By Exclusive
By Editors Recommend

Winter in New England

From the author of “War” and the Byliner Original “A World Made of Blood,” an early, never-before-published short story inspired by the events that became the bestseller “The Perfect Storm.”

Apr 1992
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The Half of Us That’s Lost

From the bestselling author of A Perfect Storm and the Byliner Original A World Made of Blood, an early, never-before-published story based on his travels in the Southwest and California.

Jan 1989
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From the author of A Perfect Storm and the Byliner Original A World Made of Blood, an early, never-before-published story inspired by his travels in Spain.

Jun 1986
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Life and Death in the Slivovitz Pocket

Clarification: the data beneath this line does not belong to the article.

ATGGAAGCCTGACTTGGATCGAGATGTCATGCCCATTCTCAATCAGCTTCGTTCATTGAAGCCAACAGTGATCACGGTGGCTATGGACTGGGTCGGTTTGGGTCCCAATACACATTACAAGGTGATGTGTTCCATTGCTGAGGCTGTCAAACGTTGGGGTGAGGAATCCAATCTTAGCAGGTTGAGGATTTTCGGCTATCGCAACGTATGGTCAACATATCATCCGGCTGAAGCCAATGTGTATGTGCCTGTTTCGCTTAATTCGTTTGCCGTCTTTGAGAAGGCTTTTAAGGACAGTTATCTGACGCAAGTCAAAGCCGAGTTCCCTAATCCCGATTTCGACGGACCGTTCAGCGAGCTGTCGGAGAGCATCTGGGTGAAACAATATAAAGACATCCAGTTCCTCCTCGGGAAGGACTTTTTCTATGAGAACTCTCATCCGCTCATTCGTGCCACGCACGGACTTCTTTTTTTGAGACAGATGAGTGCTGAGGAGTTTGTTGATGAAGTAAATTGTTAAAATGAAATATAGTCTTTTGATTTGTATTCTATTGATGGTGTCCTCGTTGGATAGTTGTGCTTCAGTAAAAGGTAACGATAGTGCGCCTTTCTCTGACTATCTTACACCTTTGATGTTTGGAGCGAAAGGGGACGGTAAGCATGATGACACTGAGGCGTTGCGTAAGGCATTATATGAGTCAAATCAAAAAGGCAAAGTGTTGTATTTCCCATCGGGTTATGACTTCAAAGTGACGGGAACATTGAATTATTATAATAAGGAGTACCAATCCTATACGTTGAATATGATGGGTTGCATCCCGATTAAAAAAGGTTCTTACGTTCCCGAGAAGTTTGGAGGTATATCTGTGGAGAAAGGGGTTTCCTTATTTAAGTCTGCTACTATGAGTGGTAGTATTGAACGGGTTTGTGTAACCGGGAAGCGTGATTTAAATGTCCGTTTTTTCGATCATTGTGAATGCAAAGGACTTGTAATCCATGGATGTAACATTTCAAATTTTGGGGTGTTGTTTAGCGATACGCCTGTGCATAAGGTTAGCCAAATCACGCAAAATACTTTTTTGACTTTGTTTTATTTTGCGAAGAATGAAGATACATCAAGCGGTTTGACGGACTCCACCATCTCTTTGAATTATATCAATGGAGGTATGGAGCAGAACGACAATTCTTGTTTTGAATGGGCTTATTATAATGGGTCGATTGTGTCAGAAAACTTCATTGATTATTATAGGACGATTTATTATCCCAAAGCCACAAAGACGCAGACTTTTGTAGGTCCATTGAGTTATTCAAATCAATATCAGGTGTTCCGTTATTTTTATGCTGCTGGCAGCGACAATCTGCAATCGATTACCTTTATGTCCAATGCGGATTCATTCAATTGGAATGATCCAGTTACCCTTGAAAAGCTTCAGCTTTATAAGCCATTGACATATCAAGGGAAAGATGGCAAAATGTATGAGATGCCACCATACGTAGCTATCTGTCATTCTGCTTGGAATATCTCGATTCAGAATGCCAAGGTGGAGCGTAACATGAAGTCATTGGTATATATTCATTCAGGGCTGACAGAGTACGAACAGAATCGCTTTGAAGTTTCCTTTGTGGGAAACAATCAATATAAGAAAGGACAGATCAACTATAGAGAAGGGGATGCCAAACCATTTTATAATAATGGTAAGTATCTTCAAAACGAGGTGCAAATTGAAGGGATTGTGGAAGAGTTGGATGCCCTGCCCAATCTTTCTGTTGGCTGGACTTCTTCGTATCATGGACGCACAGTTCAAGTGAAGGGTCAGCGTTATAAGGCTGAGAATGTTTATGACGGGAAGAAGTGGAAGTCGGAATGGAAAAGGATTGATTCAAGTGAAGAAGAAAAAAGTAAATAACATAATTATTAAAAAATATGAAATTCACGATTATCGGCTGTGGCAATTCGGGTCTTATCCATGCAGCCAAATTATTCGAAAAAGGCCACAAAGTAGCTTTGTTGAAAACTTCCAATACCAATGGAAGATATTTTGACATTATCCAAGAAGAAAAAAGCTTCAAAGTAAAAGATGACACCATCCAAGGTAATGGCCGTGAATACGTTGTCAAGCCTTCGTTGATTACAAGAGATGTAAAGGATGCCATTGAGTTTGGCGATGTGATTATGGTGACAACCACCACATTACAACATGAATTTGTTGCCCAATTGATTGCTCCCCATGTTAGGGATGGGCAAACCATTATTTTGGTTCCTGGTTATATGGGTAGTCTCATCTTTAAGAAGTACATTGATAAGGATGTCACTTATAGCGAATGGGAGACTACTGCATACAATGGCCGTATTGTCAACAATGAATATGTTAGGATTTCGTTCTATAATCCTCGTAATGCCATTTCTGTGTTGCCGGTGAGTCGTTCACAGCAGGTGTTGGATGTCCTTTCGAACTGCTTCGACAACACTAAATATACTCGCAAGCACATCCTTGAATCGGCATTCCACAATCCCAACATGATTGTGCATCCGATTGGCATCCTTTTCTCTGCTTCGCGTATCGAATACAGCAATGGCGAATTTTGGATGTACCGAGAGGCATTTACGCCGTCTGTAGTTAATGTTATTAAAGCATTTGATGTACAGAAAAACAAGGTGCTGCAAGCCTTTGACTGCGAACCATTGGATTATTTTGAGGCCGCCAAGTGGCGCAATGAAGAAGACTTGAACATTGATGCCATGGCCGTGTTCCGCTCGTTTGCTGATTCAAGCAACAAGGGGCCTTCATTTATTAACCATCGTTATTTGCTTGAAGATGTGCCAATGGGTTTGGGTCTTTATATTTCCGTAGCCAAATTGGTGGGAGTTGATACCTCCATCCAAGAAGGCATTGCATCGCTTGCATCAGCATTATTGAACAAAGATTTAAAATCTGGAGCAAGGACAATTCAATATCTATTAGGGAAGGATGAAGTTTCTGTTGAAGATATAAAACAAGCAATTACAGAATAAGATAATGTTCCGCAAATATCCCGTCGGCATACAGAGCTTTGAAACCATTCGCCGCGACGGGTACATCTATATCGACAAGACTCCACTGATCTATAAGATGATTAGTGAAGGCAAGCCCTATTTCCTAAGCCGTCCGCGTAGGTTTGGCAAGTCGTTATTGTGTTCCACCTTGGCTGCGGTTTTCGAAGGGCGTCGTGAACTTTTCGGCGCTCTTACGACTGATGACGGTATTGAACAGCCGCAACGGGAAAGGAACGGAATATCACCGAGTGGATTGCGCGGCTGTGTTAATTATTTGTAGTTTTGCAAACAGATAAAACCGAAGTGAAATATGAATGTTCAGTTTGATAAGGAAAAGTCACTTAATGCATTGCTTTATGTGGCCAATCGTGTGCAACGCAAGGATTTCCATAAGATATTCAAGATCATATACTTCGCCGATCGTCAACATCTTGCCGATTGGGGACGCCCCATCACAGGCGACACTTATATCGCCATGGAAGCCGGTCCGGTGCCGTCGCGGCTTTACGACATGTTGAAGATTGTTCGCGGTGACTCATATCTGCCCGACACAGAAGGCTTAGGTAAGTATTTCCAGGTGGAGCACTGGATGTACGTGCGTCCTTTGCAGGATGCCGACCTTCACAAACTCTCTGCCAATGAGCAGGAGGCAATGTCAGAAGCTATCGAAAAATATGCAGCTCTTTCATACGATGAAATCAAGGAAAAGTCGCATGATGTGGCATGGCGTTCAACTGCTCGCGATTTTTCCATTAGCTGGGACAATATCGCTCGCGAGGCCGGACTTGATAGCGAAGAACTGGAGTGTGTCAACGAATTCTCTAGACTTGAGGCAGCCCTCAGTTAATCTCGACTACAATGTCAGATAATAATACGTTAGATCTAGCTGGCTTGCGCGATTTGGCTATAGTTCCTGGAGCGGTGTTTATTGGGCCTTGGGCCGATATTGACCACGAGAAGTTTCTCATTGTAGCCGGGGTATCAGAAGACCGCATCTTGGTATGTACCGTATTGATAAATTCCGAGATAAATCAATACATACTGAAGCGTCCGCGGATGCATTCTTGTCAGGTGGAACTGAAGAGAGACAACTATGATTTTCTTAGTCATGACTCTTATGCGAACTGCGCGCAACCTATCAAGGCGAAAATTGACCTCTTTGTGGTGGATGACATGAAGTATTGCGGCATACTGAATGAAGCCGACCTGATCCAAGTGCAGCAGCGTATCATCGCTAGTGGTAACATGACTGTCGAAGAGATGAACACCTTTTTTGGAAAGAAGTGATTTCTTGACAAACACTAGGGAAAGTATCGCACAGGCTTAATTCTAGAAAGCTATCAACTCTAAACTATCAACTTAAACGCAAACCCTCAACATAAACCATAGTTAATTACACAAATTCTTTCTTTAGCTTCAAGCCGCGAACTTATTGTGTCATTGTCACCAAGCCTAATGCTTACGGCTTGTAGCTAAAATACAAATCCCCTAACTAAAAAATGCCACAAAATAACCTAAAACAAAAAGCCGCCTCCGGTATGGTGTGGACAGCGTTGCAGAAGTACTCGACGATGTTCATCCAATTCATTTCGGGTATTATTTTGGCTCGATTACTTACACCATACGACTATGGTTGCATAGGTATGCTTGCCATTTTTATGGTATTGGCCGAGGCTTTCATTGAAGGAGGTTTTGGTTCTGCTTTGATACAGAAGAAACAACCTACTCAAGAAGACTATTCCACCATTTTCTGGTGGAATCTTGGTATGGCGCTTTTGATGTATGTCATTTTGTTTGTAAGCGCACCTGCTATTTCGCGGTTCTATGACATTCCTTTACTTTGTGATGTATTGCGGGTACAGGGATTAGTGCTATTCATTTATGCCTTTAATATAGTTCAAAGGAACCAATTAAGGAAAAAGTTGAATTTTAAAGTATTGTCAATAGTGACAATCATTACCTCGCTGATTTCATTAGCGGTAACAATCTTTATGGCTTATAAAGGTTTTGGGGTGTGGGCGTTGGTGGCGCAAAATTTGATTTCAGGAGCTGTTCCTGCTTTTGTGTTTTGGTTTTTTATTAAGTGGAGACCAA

From the author of A Perfect Storm and the Byliner Original A World Made of Blood, an early, never-before-published story inspired by his tour as a war reporter in Bosnia.

Jun 1994
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Terrorism’s New Geography

A nightmare alliance of terror—Hamas, Hezbollah, I.R.A., Colombian rebels, Basque separatists, even Aryan Nations—is unified by hatred at training camps in the jungle region known as “Triple Border,” where Argentina, Paraguay, and Brazil meet.

Dec 2002
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Slaves of the Brothel

Every year, hundreds of thousands of desperate women from Eastern Europe and Central Asia are sold into a violent, Mafia-controlled prostitution, many ending up in the brothels of postwar Kosovo, a new hub of the sexual underworld.

Jul 2002
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This is a simple story about body armor. Sometimes it's the most important thing in the world.

Feb 1998

Last Fair Deal Gone Down

Searching for the soul of Robert Johnson in Greenwood, Mississippi.

Dehumanizing the Enemy

Though we’d like to distance ourselves, war atrocities begin at home.

Jan 2012

Falling off the Edge